Nick Leschly via Getty

Blue­bird shares sink as an­a­lysts puz­zle out $1.8M stick­er shock and an un­ex­pect­ed de­lay

Blue­bird bio $BLUE has un­veiled its price for the new­ly ap­proved gene ther­a­py Zyn­te­glo (Lenti­Glo­bin), which came as a big sur­prise. And it wasn’t the on­ly un­ex­pect­ed twist in to­day’s sto­ry.

With some an­a­lysts bet­ting on a $900,000 price for the β-tha­lassemia treat­ment in Eu­rope, where reg­u­la­tors pro­vid­ed a con­di­tion­al ear­ly OK, blue­bird CEO Nick Leschly said Fri­day morn­ing that the pa­tients who are suc­cess­ful­ly treat­ed with their drug over 5 years will be charged twice that — $1.8 mil­lion — on the con­ti­nent. That makes this drug the sec­ond most ex­pen­sive ther­a­py on the plan­et, just be­hind No­var­tis’ new­ly ap­proved Zol­gens­ma at $2.1 mil­lion, with an­a­lysts still wait­ing to see what kind of pre­mi­um can be had in the US.

Like No­var­tis, blue­bird will be set­ting it up as an in­stall­ment plan, with the charges spread out over 5 years as physi­cians eval­u­ate whether it’s work­ing or not. The com­pa­ny will charge 315,000 eu­ros a year. If it works, the an­nu­al pay­ments will con­tin­ue, Leschly said in a call to­day, “if not, they stop. It’s not rock­et sci­ence; it just makes sense.”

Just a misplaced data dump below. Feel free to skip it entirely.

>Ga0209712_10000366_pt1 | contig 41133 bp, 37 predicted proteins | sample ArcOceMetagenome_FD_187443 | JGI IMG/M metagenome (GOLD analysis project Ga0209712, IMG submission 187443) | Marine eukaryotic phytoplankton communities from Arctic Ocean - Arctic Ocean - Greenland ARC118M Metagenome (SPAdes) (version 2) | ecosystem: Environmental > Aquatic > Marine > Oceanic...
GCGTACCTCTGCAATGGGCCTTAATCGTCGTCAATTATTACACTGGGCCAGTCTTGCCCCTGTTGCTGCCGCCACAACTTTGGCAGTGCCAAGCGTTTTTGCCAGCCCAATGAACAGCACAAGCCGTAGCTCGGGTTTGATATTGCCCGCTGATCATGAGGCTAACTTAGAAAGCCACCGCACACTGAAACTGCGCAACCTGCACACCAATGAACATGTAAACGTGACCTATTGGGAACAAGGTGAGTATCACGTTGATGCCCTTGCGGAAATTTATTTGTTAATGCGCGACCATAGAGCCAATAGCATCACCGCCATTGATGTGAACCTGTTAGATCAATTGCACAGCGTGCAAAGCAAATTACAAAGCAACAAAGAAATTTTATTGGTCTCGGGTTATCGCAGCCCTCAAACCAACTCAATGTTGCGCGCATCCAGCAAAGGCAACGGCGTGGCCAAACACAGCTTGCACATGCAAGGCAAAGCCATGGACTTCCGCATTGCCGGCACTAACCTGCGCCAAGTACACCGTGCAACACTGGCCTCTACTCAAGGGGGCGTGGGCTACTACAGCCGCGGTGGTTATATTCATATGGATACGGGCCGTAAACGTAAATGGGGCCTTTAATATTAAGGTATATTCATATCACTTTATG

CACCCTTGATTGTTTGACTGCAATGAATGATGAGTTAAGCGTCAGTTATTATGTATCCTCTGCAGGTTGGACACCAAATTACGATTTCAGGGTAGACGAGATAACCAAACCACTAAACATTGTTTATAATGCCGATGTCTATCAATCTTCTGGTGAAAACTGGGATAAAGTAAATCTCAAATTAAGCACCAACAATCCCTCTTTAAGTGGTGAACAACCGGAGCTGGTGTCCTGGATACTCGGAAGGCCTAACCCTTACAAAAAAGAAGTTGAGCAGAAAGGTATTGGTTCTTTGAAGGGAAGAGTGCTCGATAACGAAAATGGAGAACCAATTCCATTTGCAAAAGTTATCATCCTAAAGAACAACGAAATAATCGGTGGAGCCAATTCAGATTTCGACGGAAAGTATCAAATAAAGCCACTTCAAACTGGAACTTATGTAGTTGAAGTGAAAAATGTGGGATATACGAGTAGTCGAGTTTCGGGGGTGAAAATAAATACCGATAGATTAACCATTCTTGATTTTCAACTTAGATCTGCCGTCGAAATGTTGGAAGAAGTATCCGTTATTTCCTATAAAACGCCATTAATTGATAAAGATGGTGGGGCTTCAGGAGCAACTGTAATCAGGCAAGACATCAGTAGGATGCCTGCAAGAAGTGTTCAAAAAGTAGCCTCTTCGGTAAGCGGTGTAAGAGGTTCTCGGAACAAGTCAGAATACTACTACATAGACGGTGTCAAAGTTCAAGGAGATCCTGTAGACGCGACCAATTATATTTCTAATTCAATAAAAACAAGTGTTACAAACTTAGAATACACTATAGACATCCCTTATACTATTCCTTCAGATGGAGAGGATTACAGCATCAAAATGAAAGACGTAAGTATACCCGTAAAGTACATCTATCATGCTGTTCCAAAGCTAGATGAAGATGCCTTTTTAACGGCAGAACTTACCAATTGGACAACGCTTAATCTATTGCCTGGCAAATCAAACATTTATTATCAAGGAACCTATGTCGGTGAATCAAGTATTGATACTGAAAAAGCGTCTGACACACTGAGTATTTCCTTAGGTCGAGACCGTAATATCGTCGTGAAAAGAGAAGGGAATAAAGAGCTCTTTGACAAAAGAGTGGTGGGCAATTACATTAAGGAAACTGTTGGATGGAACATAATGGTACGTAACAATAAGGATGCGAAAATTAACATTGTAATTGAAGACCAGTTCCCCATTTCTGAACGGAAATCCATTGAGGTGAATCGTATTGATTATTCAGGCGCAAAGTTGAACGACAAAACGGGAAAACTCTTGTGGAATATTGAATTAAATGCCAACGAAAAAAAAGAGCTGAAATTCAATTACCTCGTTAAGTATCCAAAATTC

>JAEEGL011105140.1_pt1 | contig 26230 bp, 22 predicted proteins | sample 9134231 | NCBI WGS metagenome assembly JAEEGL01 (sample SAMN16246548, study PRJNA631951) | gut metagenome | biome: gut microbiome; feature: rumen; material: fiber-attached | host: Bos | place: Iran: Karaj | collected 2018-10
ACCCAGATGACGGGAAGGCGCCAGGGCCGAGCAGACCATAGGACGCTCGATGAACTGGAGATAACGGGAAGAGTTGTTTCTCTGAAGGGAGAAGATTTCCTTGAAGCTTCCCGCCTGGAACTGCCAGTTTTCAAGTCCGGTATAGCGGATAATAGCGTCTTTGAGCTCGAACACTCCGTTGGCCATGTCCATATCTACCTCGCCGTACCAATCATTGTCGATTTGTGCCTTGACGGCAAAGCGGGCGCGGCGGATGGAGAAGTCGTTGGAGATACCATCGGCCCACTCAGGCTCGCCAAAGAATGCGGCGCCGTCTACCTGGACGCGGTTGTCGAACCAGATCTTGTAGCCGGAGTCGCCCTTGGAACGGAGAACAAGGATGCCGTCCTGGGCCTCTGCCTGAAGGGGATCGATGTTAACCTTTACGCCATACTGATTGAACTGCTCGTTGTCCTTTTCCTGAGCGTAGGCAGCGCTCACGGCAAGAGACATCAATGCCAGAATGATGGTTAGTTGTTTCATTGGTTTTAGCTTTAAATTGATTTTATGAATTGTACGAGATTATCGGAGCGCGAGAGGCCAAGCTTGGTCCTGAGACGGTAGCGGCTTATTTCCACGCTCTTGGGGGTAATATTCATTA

These new, high­er, num­bers will spur an­a­lysts to sit down and crunch the num­bers again for this drug. SVB Leerink es­ti­mat­ed peak sales of $800 mil­lion for the first in­di­ca­tion, with sick­le cell dis­ease tak­ing that in­to block­buster ter­ri­to­ry. 

But in­vestors didn’t warm up to the pre­sen­ta­tion for the biotech, which has a mar­ket cap of $6.5 bil­lion. Blue­bird shares slid 4.5% in ear­ly trad­ing Fri­day. By ear­ly af­ter­noon the stock was more than 5% in the red.

Leschly says blue­bird has es­tab­lished a clear “in­trin­sic” val­ue of $2.1 mil­lion — de­liv­er­ing 22 QALYs, or qual­i­ty-ad­just­ed life years — for the most suc­cess­ful cas­es, not­ing that their price re­flects a 15% dis­count on that fig­ure. But the biotech al­so looked at pro­vid­ing a one-time treat­ment that could de­liv­er a life­time of val­ue — with­out ac­tu­al­ly prov­ing just how long these ther­a­pies can be ef­fec­tive. And they pro­pose be­ing ful­ly paid in 5 years, leav­ing pay­ers to con­sid­er what hap­pens if it fails past that point.

An­oth­er point: This is a com­pli­cat­ed pro­ce­dure, which adds costs on top of the treat­ment ex­pense.

Then, in the ear­ly af­ter­noon, Cowen an­a­lyst Yaron Wer­ber got in­to the act, not­ing his sur­prise that blue­bird is de­lay­ing the launch in or­der to make some last minute changes to the man­u­fac­tur­ing process, which adds an ex­tra el­e­ment of risk for the biotech.